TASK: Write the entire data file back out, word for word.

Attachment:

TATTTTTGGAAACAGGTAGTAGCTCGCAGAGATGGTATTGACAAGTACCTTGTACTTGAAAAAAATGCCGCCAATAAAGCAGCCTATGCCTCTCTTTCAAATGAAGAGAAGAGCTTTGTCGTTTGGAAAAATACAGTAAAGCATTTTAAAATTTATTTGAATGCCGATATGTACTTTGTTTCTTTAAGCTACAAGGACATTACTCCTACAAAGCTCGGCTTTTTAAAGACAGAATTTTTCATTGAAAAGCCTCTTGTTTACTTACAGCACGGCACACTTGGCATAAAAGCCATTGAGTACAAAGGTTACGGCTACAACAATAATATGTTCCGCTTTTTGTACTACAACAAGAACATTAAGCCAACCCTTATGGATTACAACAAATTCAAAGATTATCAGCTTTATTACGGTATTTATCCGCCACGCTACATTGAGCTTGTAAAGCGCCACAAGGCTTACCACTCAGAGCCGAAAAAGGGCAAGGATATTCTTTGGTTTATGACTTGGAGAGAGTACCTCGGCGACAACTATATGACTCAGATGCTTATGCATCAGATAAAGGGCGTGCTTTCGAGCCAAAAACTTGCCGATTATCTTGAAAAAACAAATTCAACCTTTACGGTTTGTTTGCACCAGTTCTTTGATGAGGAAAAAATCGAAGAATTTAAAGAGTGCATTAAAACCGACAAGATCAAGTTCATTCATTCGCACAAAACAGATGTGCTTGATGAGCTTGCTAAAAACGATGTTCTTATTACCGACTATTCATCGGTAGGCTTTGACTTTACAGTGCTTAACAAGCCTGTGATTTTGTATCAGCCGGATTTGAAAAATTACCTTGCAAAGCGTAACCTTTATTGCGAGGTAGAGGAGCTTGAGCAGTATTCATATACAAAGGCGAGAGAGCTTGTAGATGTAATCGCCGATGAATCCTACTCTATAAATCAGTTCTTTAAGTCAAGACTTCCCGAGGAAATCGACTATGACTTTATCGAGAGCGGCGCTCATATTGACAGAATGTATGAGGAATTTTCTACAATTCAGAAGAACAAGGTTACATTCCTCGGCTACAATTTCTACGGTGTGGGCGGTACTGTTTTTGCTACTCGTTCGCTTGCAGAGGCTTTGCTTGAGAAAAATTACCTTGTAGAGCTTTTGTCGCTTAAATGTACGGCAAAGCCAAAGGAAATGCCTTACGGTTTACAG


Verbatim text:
TATTTTTGGAAACAGGTAGTAGCTCGCAGAGATGGTATTGACAAGTACCTTGTACTTGAAAAAAATGCCGCCAATAAAGCAGCCTATGCCTCTCTTTCAAATGAAGAGAAGAGCTTTGTCGTTTGGAAAAATACAGTAAAGCATTTTAAAATTTATTTGAATGCCGATATGTACTTTGTTTCTTTAAGCTACAAGGACATTACTCCTACAAAGCTCGGCTTTTTAAAGACAGAATTTTTCATTGAAAAGCCTCTTGTTTACTTACAGCACGGCACACTTGGCATAAAAGCCATTGAGTACAAAGGTTACGGCTACAACAATAATATGTTCCGCTTTTTGTACTACAACAAGAACATTAAGCCAACCCTTATGGATTACAACAAATTCAAAGATTATCAGCTTTATTACGGTATTTATCCGCCACGCTACATTGAGCTTGTAAAGCGCCACAAGGCTTACCACTCAGAGCCGAAAAAGGGCAAGGATATTCTTTGGTTTATGACTTGGAGAGAGTACCTCGGCGACAACTATATGACTCAGATGCTTATGCATCAGATAAAGGGCGTGCTTTCGAGCCAAAAACTTGCCGATTATCTTGAAAAAACAAATTCAACCTTTACGGTTTGTTTGCACCAGTTCTTTGATGAGGAAAAAATCGAAGAATTTAAAGAGTGCATTAAAACCGACAAGATCAAGTTCATTCATTCGCACAAAACAGATGTGCTTGATGAGCTTGCTAAAAACGATGTTCTTATTACCGACTATTCATCGGTAGGCTTTGACTTTACAGTGCTTAACAAGCCTGTGATTTTGTATCAGCCGGATTTGAAAAATTACCTTGCAAAGCGTAACCTTTATTGCGAGGTAGAGGAGCTTGAGCAGTATTCATATACAAAGGCGAGAGAGCTTGTAGATGTAATCGCCGATGAATCCTACTCTATAAATCAGTTCTTTAAGTCAAGACTTCCCGAGGAAATCGACTATGACTTTATCGAGAGCGGCGCTCATATTGACAGAATGTATGAGGAATTTTCTACAATTCAGAAGAACAAGGTTACATTCCTCGGCTACAATTTCTACGGTGTGGGCGGTACTGTTTTTGCTACTCGTTCGCTTGCAGAGGCTTTGCTTGAGAAAAATTACCTTGTAGAGCTTTTGTCGCTTAAATGTACGGCAAAGCCAAAGGAAATGCCTTACGGTTTACAG